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Beaufort Delta
Justice

Federal prison won’t help serial NWT offender, say judges


A 37-year-old’s threat to crash an aircraft if he were sent to Yellowknife for detention has landed the man in jail – though for much less time than the Crown sought.

Aside from that threat, Edwin Joseph Avik also ripped a microphone and telephone out of the wall at an RCMP detachment after objecting to his latest arrest during a hearing in June.

On Friday, NWT Territorial Court Judge Donovan Molloy said the Crown’s attempt to have Avik sent to a federal prison was “grossly disproportionate to the circumstances of this offence and inconsistent with recognized sentencing principles.”

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While Avik has a lengthy criminal record and has spent most of his adult life behind bars, Molloy said there were significant mitigating factors as he sentenced Avik to four months in jail.

“I believe the sober Mr Avik that appeared before me genuinely is sorry, recognizes that what he does while impaired is wrong, and knows he needs help and or treatment,” Molloy said in reading his decision.

“His propensity toward violence when impaired makes him a significant risk to the community, given the lack of any effective interventions to address the trauma he has suffered and his related addictions and substance abuse issues.

“Regardless of whatever potential the Crown believes there is for Mr Avik to be declared a dangerous or long-term offender in the future, it cannot in the interim obtain inordinately long sentences for Mr Avik for minor summary conviction offences such as the one here.”

Molloy also queried the territorial government’s policy of sending people seeking treatment to recovery centres in southern Canada.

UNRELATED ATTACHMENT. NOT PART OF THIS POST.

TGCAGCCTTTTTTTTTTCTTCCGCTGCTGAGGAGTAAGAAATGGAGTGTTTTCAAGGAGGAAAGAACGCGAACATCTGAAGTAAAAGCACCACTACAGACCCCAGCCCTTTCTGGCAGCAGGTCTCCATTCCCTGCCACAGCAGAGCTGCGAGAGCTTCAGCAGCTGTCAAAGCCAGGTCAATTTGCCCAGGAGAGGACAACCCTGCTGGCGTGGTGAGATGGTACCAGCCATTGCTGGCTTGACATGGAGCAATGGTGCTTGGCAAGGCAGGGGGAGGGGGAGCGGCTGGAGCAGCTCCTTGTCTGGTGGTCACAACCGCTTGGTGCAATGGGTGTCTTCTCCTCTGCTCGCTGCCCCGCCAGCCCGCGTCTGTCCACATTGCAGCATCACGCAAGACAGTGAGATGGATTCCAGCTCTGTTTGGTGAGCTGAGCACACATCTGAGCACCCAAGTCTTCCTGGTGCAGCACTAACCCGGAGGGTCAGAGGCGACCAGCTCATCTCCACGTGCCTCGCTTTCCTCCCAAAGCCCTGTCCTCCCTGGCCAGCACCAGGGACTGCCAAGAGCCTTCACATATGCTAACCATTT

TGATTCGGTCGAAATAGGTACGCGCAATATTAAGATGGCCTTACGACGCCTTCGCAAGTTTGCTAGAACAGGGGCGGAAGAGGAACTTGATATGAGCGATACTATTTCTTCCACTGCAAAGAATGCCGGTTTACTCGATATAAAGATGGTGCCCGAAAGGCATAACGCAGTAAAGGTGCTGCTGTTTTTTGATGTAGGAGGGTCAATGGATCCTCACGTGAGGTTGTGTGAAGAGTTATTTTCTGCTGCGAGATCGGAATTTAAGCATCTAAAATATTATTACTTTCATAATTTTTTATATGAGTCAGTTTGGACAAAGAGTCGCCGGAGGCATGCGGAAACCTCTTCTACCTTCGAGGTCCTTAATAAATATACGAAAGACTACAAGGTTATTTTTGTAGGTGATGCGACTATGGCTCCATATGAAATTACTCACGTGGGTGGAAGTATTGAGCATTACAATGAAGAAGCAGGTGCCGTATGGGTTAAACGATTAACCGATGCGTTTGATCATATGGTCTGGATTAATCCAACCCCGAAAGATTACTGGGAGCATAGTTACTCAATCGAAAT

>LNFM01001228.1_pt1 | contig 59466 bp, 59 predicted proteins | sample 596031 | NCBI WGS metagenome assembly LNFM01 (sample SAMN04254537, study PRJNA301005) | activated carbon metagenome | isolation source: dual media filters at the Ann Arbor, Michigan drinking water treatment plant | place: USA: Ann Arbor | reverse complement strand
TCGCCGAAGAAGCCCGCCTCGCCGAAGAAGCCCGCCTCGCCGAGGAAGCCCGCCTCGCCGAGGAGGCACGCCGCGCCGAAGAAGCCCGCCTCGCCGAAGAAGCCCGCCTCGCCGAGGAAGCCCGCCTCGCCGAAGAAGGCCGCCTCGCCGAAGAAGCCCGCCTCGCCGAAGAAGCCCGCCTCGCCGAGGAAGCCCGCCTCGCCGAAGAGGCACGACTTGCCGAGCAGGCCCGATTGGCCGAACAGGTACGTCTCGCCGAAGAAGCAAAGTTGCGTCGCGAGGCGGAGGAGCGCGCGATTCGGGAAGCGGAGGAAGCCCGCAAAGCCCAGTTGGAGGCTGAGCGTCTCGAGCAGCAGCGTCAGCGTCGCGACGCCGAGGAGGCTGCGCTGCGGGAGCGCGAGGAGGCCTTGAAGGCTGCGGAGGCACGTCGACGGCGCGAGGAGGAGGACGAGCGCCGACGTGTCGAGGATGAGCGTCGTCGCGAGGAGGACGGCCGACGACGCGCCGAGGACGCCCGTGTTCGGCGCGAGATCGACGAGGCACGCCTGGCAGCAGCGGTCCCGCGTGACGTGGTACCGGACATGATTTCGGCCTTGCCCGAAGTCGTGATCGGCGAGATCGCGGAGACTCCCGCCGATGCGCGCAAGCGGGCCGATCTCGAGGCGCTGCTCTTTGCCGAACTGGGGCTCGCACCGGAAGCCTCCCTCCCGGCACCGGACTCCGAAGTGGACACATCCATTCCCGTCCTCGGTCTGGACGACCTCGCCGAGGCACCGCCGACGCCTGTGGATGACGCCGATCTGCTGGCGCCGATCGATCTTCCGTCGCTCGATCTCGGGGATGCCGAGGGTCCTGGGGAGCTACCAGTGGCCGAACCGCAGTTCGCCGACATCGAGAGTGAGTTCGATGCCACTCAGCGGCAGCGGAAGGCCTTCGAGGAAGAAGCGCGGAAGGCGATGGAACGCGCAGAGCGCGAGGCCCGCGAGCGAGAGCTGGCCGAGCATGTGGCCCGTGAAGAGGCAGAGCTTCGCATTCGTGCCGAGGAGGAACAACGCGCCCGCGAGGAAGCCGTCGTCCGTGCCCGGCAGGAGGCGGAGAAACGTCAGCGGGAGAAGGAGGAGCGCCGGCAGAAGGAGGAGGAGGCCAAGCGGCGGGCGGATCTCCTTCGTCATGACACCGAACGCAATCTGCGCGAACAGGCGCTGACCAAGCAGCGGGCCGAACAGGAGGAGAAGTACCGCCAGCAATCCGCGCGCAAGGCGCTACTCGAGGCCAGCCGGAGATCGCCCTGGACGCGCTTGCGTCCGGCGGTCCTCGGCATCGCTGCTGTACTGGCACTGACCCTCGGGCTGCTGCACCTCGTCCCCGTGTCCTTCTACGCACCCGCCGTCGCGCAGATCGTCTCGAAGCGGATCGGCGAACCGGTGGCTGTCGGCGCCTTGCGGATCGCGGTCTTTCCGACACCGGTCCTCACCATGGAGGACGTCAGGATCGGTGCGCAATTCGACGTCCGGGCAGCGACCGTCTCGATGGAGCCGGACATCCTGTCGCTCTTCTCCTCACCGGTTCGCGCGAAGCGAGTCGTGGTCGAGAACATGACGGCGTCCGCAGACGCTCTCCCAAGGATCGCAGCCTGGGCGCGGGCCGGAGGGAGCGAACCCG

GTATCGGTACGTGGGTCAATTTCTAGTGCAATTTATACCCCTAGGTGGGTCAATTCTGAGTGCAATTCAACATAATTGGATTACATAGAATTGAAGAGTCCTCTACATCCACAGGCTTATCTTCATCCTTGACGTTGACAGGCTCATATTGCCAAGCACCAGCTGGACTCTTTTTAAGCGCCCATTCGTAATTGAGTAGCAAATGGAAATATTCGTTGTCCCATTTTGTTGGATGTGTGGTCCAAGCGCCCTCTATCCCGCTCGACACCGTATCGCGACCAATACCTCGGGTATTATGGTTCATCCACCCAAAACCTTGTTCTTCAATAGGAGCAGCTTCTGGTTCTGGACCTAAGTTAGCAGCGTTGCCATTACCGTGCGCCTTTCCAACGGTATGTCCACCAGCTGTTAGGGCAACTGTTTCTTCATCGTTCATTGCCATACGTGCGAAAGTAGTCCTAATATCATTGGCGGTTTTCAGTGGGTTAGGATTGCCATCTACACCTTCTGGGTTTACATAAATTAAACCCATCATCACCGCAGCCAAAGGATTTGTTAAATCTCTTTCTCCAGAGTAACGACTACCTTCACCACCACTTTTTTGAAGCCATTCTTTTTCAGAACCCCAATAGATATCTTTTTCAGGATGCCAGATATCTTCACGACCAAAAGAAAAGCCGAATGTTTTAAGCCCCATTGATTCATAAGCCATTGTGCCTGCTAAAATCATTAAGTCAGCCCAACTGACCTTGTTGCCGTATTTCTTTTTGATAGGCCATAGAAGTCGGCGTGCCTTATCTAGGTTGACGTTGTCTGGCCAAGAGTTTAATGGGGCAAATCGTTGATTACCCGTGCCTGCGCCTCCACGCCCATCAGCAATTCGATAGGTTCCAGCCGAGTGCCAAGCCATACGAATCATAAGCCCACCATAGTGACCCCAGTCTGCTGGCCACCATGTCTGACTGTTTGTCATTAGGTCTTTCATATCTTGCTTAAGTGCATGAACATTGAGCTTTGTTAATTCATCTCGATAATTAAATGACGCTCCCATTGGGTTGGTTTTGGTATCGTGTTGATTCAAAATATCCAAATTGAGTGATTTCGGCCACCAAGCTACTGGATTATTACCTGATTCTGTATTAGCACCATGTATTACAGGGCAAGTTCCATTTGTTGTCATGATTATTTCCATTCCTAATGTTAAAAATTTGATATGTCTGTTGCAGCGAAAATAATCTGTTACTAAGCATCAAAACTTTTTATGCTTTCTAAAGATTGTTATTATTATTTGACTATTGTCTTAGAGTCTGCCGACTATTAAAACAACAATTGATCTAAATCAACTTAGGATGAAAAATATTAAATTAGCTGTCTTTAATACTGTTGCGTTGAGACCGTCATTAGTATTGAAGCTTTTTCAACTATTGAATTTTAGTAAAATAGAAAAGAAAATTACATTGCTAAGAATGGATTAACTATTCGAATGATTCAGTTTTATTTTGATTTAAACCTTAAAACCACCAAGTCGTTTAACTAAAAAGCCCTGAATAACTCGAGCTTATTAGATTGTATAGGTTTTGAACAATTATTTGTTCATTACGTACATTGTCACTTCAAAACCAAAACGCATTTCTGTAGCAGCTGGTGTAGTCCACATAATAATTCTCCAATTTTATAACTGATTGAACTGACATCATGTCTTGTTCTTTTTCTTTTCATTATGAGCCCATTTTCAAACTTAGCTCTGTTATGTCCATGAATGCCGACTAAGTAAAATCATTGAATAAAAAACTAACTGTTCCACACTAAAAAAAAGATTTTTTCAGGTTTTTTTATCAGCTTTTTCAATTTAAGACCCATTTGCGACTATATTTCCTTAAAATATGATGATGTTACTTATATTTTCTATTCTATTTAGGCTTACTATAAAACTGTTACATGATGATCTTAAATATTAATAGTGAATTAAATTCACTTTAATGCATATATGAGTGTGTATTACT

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“I am putting it in the [sentencing] order that you go to treatment, but it is not lost on me that you would have to go south for that,” he told Avik.

“It is not lost on me that the connection of Indigenous people, and yourself included, in the territories to their communities is extremely strong. And it is no small sacrifice to have to go to Edmonton or Vancouver or wherever it is – where you may not know a living soul, where you are in an environment that is completely foreign and hostile – and then in that environment, under those conditions, be told to go to a healing program and heal yourself.”

The territorial government maintains northern treatment centres have always failed in the past because staffing comparable to southern facilities is difficult to obtain, while some patients express dislike for receiving treatment locally, where they may know fellow patients or staff members.

‘A release from who he was becoming’

NWT judges have twice this year rejected a “disproportionate sentence” the Crown said was necessary to separate Avik from society.

In January, after pleading guilty to five offences committed in Inuvik in October 2019 – assault, failure to abstain from alcohol as ordered, threatening to kill a police officer and a jail guard, and mischief to a jail cell – Judge Garth Malakoe said if nothing was done to help Avik, he would continue to offend.

“Mr Avik, as an adult, carries trauma which results from the prolonged and horrific abuse that he was subjected to as a child,” Malakoe said at the time.